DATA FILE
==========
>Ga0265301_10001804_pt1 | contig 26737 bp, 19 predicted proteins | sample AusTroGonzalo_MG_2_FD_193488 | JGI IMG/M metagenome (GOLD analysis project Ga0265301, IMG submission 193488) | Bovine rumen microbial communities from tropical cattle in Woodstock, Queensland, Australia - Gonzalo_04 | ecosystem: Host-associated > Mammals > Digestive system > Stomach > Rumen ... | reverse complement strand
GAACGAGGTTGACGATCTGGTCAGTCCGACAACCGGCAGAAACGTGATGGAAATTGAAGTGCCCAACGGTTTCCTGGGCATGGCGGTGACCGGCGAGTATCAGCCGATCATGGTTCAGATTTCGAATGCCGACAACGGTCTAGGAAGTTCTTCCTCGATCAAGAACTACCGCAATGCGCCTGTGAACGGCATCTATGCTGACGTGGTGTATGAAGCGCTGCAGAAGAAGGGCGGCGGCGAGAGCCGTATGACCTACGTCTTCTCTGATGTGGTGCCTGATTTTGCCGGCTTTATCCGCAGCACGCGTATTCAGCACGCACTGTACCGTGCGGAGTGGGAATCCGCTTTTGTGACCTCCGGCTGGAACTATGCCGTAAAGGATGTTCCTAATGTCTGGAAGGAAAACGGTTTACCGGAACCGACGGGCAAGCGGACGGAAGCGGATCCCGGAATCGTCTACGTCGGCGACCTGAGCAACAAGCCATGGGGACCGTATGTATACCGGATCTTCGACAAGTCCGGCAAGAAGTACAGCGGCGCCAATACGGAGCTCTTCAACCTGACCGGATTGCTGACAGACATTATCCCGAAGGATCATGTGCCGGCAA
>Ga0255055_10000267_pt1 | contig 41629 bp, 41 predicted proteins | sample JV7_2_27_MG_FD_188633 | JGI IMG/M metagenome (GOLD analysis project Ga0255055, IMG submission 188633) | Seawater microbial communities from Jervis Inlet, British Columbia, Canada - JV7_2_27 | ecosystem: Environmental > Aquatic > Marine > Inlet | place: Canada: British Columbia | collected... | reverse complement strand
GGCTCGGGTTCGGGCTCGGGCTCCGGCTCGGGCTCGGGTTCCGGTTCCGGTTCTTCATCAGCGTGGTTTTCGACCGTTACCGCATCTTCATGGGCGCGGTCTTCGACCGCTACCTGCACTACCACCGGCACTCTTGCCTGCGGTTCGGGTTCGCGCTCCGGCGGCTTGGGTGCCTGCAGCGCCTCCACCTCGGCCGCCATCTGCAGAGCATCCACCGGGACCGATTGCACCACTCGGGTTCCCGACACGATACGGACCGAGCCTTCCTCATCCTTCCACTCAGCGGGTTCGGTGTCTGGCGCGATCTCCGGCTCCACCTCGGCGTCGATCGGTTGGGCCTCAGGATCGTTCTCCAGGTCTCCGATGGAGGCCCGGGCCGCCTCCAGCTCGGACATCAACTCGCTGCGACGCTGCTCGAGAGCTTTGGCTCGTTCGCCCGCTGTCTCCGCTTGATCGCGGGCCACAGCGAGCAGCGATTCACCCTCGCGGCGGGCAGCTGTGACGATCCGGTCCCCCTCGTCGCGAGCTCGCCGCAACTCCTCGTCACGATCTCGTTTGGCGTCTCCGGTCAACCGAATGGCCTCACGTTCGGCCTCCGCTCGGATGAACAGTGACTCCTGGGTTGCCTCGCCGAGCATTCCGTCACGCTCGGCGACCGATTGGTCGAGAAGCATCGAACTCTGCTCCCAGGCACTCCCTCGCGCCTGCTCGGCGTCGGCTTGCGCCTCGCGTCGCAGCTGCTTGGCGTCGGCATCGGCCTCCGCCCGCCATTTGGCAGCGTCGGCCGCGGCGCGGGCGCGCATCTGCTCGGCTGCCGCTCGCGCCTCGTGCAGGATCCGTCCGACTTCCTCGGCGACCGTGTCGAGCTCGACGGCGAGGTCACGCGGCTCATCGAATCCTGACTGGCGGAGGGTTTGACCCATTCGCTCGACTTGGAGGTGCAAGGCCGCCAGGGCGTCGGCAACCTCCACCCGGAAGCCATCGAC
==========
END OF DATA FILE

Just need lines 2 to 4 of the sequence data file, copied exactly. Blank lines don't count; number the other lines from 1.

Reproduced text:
GAACGAGGTTGACGATCTGGTCAGTCCGACAACCGGCAGAAACGTGATGGAAATTGAAGTGCCCAACGGTTTCCTGGGCATGGCGGTGACCGGCGAGTATCAGCCGATCATGGTTCAGATTTCGAATGCCGACAACGGTCTAGGAAGTTCTTCCTCGATCAAGAACTACCGCAATGCGCCTGTGAACGGCATCTATGCTGACGTGGTGTATGAAGCGCTGCAGAAGAAGGGCGGCGGCGAGAGCCGTATGACCTACGTCTTCTCTGATGTGGTGCCTGATTTTGCCGGCTTTATCCGCAGCACGCGTATTCAGCACGCACTGTACCGTGCGGAGTGGGAATCCGCTTTTGTGACCTCCGGCTGGAACTATGCCGTAAAGGATGTTCCTAATGTCTGGAAGGAAAACGGTTTACCGGAACCGACGGGCAAGCGGACGGAAGCGGATCCCGGAATCGTCTACGTCGGCGACCTGAGCAACAAGCCATGGGGACCGTATGTATACCGGATCTTCGACAAGTCCGGCAAGAAGTACAGCGGCGCCAATACGGAGCTCTTCAACCTGACCGGATTGCTGACAGACATTATCCCGAAGGATCATGTGCCGGCAA
>Ga0255055_10000267_pt1 | contig 41629 bp, 41 predicted proteins | sample JV7_2_27_MG_FD_188633 | JGI IMG/M metagenome (GOLD analysis project Ga0255055, IMG submission 188633) | Seawater microbial communities from Jervis Inlet, British Columbia, Canada - JV7_2_27 | ecosystem: Environmental > Aquatic > Marine > Inlet | place: Canada: British Columbia | collected... | reverse complement strand
GGCTCGGGTTCGGGCTCGGGCTCCGGCTCGGGCTCGGGTTCCGGTTCCGGTTCTTCATCAGCGTGGTTTTCGACCGTTACCGCATCTTCATGGGCGCGGTCTTCGACCGCTACCTGCACTACCACCGGCACTCTTGCCTGCGGTTCGGGTTCGCGCTCCGGCGGCTTGGGTGCCTGCAGCGCCTCCACCTCGGCCGCCATCTGCAGAGCATCCACCGGGACCGATTGCACCACTCGGGTTCCCGACACGATACGGACCGAGCCTTCCTCATCCTTCCACTCAGCGGGTTCGGTGTCTGGCGCGATCTCCGGCTCCACCTCGGCGTCGATCGGTTGGGCCTCAGGATCGTTCTCCAGGTCTCCGATGGAGGCCCGGGCCGCCTCCAGCTCGGACATCAACTCGCTGCGACGCTGCTCGAGAGCTTTGGCTCGTTCGCCCGCTGTCTCCGCTTGATCGCGGGCCACAGCGAGCAGCGATTCACCCTCGCGGCGGGCAGCTGTGACGATCCGGTCCCCCTCGTCGCGAGCTCGCCGCAACTCCTCGTCACGATCTCGTTTGGCGTCTCCGGTCAACCGAATGGCCTCACGTTCGGCCTCCGCTCGGATGAACAGTGACTCCTGGGTTGCCTCGCCGAGCATTCCGTCACGCTCGGCGACCGATTGGTCGAGAAGCATCGAACTCTGCTCCCAGGCACTCCCTCGCGCCTGCTCGGCGTCGGCTTGCGCCTCGCGTCGCAGCTGCTTGGCGTCGGCATCGGCCTCCGCCCGCCATTTGGCAGCGTCGGCCGCGGCGCGGGCGCGCATCTGCTCGGCTGCCGCTCGCGCCTCGTGCAGGATCCGTCCGACTTCCTCGGCGACCGTGTCGAGCTCGACGGCGAGGTCACGCGGCTCATCGAATCCTGACTGGCGGAGGGTTTGACCCATTCGCTCGACTTGGAGGTGCAAGGCCGCCAGGGCGTCGGCAACCTCCACCCGGAAGCCATCGAC